The Hunza people are legends in the true sense of the word. They have mastered the secret of old age, for which the rest of the world has sought so long in vain. They have evolved a way of living, thinking, and eating that has substantially lengthened their life span. They don’t have much money, yet they are not poor! Nestled in an isolated corner of the Himalayan Mountains, HUNZA has been a land of mystery for more than two thousand years. The stories that have come to the outside world in the early ’60s told of a valley of eternal youth, capturing the imagination of every man and woman.
How is it that a tribe in north India and Pakistan, can live free of disease, reaching ages of 115 or more? How is it that these same men can father children at the age of 90? Can we explain Hunza women being just as energetic at 80, as Australian women age 40? How does that happen? Perhaps the answer lies in the fact that their life in the tiny valley they call home, has remained untouched by civilization for more than 2,000 years!no jails or crime and no juvenile delinquency, yet the children of the Hunza Valley are not restless. They are the healthiest longest-lived people in the world today.
Tucked between towering mountain peaks in the Himalayas, the valley of the Hunza lies only eighteen miles from the point where Russia’s border meets that of China and Pakistan. Approximately forty thousand inhabitants of this tiny valley trace their lineage back to several soldiers who deserted the army of Alexander the Great. Taking Persian wives, they isolated themselves in this fertile valley, safe from the turmoil and bloodshed they had come to hate. The habits and customs of these people have changed little since those ancient times.
The Hunzas work very hard from sunrise to sunset, six days a week, and burn up a tremendous amount of physical energy. Despite this rigorous life, they eat only two meals a day. The first meal they have in the morning and the second meal in the evening. Wherever they go, they always carry a few Chapattis to renew their strength and energy during the day. Their meals are very simple, consisting for the most part of Chapattis, raw or dried fruits and vegetables. They rarely eat meat, and when they do it is in the form of a soup or stew, together with vegetables and grains
Compared with the average Australian’s diet, the Hunza diet is extremely frugal. Excess weight is unusual among the people of Hunza, and good teeth, sturdy bone structure, excellent eyesight, normal digestion, sound hearts, and a general condition of perfect health are the rule rather than the exception in Hunza.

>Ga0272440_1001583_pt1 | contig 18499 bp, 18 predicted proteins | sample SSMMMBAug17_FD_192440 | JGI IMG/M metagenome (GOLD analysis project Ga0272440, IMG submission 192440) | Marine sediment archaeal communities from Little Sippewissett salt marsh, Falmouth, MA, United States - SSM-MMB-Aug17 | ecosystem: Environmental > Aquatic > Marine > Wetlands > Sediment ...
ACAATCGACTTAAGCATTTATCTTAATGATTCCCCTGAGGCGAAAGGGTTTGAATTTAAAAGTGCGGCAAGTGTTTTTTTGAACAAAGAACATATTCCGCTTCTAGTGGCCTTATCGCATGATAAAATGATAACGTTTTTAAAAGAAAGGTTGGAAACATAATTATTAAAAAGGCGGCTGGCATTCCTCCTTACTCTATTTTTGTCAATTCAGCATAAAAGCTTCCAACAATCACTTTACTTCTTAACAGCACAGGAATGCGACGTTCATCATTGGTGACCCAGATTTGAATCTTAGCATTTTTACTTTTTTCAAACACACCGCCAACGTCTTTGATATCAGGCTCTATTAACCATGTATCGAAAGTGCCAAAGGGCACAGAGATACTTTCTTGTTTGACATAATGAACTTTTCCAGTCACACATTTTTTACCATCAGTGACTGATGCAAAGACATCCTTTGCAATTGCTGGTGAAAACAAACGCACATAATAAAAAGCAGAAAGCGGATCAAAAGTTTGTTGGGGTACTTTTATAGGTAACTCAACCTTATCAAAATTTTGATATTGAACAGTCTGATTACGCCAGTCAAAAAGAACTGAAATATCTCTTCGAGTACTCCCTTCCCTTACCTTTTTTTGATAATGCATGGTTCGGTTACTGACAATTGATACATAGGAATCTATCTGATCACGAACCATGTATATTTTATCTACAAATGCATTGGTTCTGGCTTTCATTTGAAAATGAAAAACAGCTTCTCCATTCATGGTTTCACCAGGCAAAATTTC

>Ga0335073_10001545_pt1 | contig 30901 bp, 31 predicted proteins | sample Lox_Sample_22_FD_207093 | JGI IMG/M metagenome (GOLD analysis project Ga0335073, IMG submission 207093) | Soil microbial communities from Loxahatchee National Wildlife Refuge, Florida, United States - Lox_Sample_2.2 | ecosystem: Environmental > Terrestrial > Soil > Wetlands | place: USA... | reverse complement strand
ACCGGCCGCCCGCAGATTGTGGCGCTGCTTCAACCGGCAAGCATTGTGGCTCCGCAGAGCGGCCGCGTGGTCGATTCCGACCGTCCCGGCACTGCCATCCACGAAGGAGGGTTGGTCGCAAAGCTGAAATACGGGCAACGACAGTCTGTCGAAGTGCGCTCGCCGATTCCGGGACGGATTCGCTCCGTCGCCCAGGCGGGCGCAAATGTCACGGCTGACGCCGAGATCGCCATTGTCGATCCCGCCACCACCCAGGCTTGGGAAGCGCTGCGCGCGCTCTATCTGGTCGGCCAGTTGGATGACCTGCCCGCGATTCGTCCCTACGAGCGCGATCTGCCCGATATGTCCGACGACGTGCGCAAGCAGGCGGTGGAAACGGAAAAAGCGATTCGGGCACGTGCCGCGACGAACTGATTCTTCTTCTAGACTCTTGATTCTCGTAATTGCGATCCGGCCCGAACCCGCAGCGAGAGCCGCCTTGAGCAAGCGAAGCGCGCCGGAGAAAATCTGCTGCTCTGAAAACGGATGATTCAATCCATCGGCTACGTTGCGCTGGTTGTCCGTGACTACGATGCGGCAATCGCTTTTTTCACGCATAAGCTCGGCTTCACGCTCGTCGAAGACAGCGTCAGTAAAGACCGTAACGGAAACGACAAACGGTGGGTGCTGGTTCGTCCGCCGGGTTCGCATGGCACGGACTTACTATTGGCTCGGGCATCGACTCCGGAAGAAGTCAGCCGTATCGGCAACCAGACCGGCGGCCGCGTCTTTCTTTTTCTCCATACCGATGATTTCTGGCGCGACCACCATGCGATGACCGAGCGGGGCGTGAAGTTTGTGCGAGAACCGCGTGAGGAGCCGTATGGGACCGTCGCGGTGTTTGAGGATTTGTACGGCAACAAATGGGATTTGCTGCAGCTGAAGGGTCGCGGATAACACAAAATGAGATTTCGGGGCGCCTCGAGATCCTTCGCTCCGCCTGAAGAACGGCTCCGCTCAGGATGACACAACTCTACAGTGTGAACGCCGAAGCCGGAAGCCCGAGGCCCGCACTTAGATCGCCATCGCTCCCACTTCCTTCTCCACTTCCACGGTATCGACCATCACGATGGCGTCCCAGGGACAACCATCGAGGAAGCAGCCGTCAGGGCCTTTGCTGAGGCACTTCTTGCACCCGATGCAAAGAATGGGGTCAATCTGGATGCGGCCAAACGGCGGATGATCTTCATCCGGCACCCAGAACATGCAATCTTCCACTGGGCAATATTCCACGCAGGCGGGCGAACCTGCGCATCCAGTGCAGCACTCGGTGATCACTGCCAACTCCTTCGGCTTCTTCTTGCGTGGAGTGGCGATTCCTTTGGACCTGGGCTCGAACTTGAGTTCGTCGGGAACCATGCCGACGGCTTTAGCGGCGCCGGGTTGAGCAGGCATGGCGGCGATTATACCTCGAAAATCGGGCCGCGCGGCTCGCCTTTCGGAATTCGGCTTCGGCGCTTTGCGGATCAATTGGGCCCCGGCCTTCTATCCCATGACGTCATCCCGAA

I believe the most obvious reason for these people living beyond 100, is they don’t have the stress that more civilized parts of the world endure. Hard work never hurts anyone, and I think longevity is linked to movement, and being involved with food harvesting. But there is another clue, the Hunza people are big on apricots, they grow an abundance of these magnificent fruits, which can be enjoyed dried, fresh or stewed.
Thanks to their high amount of vitamins, flavonoids, and potassium, apricots have significant health benefits.
Flavonoids work to protect and strengthen your blood vessels while reducing signs of inflammation. Potassium, an important mineral for nerve and muscle function, is also crucial for helping nutrients move around the body. Plus, it supports healthy blood pressure and heart health.
Conditions in the mountains can be very extreme, so it makes sense that these people would have ways of protecting their skin. Apricots are full of antioxidants like vitamin E and vitamin C, both known for their skin-boosting properties. They can help to protect skin cells from ultraviolet (UV) radiation, reduce signs of early wrinkles, and improve skin elasticity. Beta-carotene is another antioxidant that helps to protect your skin from sunburns and additional UV damage. Since apricots have high water content, they’re also a good way to hydrate your skin. One cup of apricots offers about 2/3 of a cup of water.
Rich in vitamin A, beta-carotene, and other carotenoids, apricots are excellent for promoting eye health. Lutein helps to support retina and lens health, while carotenoids and vitamin E support overall vision. Apricot nutrients also help to reduce the risk of macular degeneration and cataracts.
The dietary fiber in apricots helps your digestive tract, provided you drink adequate water. Apricots’ total fiber content is about half soluble fiber and half insoluble fiber. Soluble fiber helps your digestive tract retain enough water and encourages good bacteria to thrive. Insoluble fiber is also good for healthy gut bacteria levels.
So, hard work, Apricots, Extreme highs, and lows in temperatures, all add up to keeping you vital and alive longer.